3. Rebalance accounts.
December also is the month that advisors undertake annual or quarterly rebalancing for client accounts.
Depending on market performance during the past year and predictions for 2021, you may wish to recommend changes to permitted deviations from model portfolios, or the frequency of rebalancing.
Some modern financial planning technology solutions enable you to automatically rebalance hundreds or even thousands of accounts at once, and easily input any changes to rebalancing conditions or frequency.
4. Update plans for retirement income, health care and emergency expenses.
COVID-19 has thrown many for a loop. With millions of Americans having been laid off or furloughed since the beginning of the pandemic, 74% of workers plan to work during retirement and 19% of Americans in their 50s intend to work full time after retiring, according to the November 2020 SimplyWise Retirement Confidence Index. Furthermore, nearly 50% of Americans laid off or furloughed due to COVID-19 have saved nothing for retirement in the last year.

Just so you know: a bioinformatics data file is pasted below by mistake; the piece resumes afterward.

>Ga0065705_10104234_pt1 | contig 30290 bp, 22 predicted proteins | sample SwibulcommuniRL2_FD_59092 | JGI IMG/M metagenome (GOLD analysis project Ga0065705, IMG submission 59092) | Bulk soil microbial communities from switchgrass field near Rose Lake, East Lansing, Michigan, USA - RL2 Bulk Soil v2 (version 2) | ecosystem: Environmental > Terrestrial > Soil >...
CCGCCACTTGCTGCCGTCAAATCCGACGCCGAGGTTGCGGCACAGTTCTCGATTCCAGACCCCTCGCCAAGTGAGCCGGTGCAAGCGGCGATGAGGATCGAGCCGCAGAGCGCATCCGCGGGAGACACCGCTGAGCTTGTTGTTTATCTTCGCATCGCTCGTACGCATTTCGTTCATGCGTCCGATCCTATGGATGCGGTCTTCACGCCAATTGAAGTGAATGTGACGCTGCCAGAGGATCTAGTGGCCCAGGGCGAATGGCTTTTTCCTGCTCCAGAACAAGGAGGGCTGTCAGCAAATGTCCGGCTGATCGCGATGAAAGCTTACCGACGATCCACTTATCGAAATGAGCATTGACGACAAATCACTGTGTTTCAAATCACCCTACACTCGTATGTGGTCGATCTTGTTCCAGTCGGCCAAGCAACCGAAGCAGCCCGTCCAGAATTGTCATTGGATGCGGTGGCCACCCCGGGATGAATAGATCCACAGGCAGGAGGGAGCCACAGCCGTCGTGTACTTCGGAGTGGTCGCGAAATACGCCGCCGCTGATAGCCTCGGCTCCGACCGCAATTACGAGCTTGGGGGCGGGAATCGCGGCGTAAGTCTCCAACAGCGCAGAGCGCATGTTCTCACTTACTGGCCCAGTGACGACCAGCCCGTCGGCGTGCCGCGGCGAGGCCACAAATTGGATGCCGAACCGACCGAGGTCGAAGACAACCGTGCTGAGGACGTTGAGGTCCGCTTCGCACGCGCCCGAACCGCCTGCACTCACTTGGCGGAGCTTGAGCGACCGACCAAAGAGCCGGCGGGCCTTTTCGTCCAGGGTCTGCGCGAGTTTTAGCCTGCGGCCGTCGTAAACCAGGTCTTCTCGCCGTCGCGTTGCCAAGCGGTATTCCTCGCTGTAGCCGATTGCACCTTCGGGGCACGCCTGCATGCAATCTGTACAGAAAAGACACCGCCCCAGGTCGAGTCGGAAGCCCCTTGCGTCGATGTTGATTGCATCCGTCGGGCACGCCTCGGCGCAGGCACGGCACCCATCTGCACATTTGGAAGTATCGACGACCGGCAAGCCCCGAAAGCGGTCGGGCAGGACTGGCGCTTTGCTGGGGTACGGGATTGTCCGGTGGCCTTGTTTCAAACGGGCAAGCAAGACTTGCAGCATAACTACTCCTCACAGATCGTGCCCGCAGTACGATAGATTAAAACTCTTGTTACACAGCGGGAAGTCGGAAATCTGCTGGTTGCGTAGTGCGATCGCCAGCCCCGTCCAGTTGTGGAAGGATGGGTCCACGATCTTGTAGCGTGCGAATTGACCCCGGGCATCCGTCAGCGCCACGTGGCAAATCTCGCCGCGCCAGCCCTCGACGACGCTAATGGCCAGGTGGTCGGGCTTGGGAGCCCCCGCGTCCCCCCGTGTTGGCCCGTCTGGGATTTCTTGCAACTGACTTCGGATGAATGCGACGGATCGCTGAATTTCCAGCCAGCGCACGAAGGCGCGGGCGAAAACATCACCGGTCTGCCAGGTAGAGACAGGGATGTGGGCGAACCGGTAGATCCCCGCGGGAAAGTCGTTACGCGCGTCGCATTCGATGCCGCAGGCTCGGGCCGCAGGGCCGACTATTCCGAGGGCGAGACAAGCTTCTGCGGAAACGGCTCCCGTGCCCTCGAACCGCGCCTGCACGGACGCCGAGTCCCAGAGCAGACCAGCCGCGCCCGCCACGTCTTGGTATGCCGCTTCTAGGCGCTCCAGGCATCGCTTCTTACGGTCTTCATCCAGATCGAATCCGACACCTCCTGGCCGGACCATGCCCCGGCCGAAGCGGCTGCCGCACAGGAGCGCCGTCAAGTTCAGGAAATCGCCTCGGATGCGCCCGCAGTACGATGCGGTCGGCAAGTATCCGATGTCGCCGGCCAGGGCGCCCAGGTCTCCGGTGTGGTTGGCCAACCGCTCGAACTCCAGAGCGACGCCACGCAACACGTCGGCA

You can play an important role in providing peace of mind to clients whose retirement goals and savings have been upended by COVID-19. During year-end meetings, advisors can help clients craft or amend financial plans designed to make up for retirement income and savings losses they have suffered.